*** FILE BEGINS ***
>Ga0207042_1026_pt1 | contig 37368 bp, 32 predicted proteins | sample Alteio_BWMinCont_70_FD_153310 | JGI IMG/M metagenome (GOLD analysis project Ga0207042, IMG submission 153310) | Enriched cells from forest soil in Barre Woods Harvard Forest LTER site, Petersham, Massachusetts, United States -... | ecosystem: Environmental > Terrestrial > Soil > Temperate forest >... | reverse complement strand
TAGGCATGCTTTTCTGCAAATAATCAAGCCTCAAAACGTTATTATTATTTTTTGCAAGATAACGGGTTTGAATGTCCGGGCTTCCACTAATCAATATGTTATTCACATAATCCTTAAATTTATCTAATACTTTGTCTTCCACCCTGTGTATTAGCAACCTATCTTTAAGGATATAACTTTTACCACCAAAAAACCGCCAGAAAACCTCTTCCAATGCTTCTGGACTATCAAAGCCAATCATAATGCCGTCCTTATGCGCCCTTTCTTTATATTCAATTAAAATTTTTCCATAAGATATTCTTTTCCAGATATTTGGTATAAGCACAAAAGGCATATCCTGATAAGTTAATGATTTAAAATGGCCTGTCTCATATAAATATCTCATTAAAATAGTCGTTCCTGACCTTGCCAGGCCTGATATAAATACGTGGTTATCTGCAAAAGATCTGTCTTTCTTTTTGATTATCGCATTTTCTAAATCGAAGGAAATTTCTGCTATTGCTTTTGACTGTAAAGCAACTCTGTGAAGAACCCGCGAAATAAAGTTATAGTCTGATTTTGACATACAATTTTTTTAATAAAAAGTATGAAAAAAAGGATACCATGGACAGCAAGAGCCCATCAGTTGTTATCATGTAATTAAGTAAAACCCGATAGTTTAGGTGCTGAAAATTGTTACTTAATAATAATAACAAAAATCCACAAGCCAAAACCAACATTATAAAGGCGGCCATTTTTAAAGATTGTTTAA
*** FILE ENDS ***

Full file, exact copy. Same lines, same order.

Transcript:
>Ga0207042_1026_pt1 | contig 37368 bp, 32 predicted proteins | sample Alteio_BWMinCont_70_FD_153310 | JGI IMG/M metagenome (GOLD analysis project Ga0207042, IMG submission 153310) | Enriched cells from forest soil in Barre Woods Harvard Forest LTER site, Petersham, Massachusetts, United States -... | ecosystem: Environmental > Terrestrial > Soil > Temperate forest >... | reverse complement strand
TAGGCATGCTTTTCTGCAAATAATCAAGCCTCAAAACGTTATTATTATTTTTTGCAAGATAACGGGTTTGAATGTCCGGGCTTCCACTAATCAATATGTTATTCACATAATCCTTAAATTTATCTAATACTTTGTCTTCCACCCTGTGTATTAGCAACCTATCTTTAAGGATATAACTTTTACCACCAAAAAACCGCCAGAAAACCTCTTCCAATGCTTCTGGACTATCAAAGCCAATCATAATGCCGTCCTTATGCGCCCTTTCTTTATATTCAATTAAAATTTTTCCATAAGATATTCTTTTCCAGATATTTGGTATAAGCACAAAAGGCATATCCTGATAAGTTAATGATTTAAAATGGCCTGTCTCATATAAATATCTCATTAAAATAGTCGTTCCTGACCTTGCCAGGCCTGATATAAATACGTGGTTATCTGCAAAAGATCTGTCTTTCTTTTTGATTATCGCATTTTCTAAATCGAAGGAAATTTCTGCTATTGCTTTTGACTGTAAAGCAACTCTGTGAAGAACCCGCGAAATAAAGTTATAGTCTGATTTTGACATACAATTTTTTTAATAAAAAGTATGAAAAAAAGGATACCATGGACAGCAAGAGCCCATCAGTTGTTATCATGTAATTAAGTAAAACCCGATAGTTTAGGTGCTGAAAATTGTTACTTAATAATAATAACAAAAATCCACAAGCCAAAACCAACATTATAAAGGCGGCCATTTTTAAAGATTGTTTAA